At the Twitter meeting, Elon Musk asked questions of 8,000 employees

SAN FRANCISCO – Over the weeks, Elon Musk has publicly deleted Twitter, despite the fact that he is buying the company with a $ 44 billion deal. On Thursday he finally acted like a patron.

During a one-hour question-and-answer session this morning with some 8,000 Twitter employees – the first time Mr. Musk spoke to them since agreeing to buy a social media company in April – the world’s richest man heard about his plans. For service. In a scattered and sometimes tumultuous address, he addressed a wide range of topics such as growth, potential dismissal, anonymity, Chinese apps, the existence of alien life forms, and even the cosmic nature of Twitter.

“I want Twitter to contribute to a better, longer-lasting civilization where we can better understand the nature of reality,” Mr Musk said at a live-to-Twitter meeting he heard from The New York Times.

The 50-year-old added that he hopes the service will help humanity to “better understand the nature of the universe as much as possible.”

A meeting in which Mr. Musk appeared from a cell phone, apparently in a hotel room, suggested he was going to close a blockbuster purchase. His intentions have been called into question in recent weeks when the billionaire, who also runs electric car maker Tesla and rocket company SpaceX, repeatedly raised questions about fake Twitter accounts under the pretext of potentially concluding a deal or renegotiating the deal.

Mr Musk, a well-known silver medalist since April, tweeted that the purchase had been “suspended” and accused Twitter of “active resistance and violating its rights”. At another point he criticized some of the company’s executives. He made his inflammatory comments as global markets plummeted and shares of Tesla, his main source of wealth, plummeted.

The tricks of Mr. Musk, who pays $ 54.20 a share to buy Twitter, have made investors, company employees and others think about what he could do. Twitter shares are now selling for about $ 37. Still, the company insisted that the deal stay on the road and that it share information with Mr. Musk, who plans to pay a $ 1 billion demolition fee if he leaves.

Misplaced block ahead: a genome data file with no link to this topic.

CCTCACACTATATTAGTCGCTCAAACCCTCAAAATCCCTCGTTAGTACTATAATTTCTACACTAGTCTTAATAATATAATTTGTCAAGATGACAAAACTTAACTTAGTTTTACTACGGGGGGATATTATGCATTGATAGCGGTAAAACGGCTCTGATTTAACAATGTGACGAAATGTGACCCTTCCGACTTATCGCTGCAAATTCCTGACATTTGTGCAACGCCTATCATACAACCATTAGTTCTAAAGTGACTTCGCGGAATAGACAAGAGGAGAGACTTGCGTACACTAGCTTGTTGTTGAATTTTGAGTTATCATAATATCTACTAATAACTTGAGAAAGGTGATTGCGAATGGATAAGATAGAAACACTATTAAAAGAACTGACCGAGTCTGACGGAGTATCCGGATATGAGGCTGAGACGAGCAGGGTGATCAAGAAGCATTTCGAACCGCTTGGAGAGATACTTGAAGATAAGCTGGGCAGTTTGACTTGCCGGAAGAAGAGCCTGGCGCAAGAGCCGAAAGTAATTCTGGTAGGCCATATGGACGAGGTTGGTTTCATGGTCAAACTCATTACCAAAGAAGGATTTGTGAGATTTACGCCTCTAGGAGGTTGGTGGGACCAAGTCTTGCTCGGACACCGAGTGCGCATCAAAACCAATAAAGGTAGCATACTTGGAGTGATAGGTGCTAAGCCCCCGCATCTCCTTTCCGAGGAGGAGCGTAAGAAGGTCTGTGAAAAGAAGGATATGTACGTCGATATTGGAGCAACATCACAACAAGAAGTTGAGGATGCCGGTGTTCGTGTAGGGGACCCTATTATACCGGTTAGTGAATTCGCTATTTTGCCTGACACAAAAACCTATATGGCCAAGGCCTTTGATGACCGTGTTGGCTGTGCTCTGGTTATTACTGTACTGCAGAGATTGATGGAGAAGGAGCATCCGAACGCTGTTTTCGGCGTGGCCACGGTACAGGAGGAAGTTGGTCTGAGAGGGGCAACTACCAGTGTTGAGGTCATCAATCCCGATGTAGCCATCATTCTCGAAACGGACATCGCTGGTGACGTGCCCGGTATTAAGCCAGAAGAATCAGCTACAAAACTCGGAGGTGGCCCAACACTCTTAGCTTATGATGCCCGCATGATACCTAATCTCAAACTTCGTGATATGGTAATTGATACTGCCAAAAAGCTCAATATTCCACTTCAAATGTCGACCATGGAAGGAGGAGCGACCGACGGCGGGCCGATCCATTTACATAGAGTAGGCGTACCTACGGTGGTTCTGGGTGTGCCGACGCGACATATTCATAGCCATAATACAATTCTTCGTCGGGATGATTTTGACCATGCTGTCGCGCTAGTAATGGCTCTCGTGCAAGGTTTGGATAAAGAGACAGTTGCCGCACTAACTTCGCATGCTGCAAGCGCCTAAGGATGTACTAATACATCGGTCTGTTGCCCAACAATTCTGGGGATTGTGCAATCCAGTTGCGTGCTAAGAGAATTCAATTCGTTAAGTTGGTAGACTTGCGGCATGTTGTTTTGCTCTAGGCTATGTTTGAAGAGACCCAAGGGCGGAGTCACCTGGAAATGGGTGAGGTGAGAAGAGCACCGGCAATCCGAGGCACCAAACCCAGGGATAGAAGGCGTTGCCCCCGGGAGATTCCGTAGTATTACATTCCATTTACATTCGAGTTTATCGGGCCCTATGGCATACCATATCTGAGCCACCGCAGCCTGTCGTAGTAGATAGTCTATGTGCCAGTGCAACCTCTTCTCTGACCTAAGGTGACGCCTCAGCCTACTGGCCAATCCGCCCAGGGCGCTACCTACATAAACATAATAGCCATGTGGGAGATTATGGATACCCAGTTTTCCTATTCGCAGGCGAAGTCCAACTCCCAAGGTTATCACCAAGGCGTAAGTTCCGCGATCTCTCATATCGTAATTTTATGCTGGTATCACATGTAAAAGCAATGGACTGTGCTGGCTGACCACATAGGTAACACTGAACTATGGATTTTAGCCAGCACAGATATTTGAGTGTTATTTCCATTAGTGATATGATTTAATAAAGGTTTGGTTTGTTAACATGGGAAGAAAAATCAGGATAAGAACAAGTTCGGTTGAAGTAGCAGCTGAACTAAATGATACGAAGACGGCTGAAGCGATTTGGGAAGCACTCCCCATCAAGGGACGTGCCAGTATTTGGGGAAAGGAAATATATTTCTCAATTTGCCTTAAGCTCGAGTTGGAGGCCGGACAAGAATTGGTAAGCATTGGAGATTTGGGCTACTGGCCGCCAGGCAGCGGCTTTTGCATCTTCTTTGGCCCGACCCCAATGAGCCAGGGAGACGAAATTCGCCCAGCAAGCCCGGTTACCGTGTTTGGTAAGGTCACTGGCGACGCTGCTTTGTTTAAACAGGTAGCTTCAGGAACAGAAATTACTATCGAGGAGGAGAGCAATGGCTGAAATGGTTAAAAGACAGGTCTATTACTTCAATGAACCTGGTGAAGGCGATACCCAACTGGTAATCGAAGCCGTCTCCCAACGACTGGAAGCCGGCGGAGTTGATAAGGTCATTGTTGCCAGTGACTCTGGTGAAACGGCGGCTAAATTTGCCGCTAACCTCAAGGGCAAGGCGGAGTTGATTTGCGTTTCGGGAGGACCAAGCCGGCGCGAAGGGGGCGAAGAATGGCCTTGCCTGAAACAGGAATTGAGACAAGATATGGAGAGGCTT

Mr Musk did not say directly on Thursday whether he would close the deal on Twitter, but he told staff he had big ambitions.

In a conversation led by Twitter’s chief marketing officer, Leslie Berland, Mr. Musk said he hopes to expand the service to more than a billion users worldwide. This will be almost four times the number of current users. He added that it was practical at Tesla and expected it to be so on Twitter.

Even with such a performance, some have warned that Mr. Musk might still change his mind about completing the Twitter deal.

“I suppose it works in two ways,” said Ann Lipton, a professor of corporate governance at Tulan Law School. “Maybe he wants to lower the price or even cancel the deal. If the deal goes through, he wants more investors.

He added: “Public speaking with Twitter employees, trying to alleviate their concerns, may be a guarantee for potential investors. But I do not know if this is his plan B or plan A.

Twitter declined to comment on the meeting, and Mr. Musk did not respond to a request for comment.

Mr. Musk had scheduled a conversation with Twitter staff a week ago, but the meeting did not take place. Then last week, the San Francisco-based company began collecting questions from employees about the internal Slack messaging system. The meeting, which was scheduled to begin at 9 a.m. San Francisco time, began a few minutes late, with Twitter CEO Parag Agrawal thanking Mr. Musk.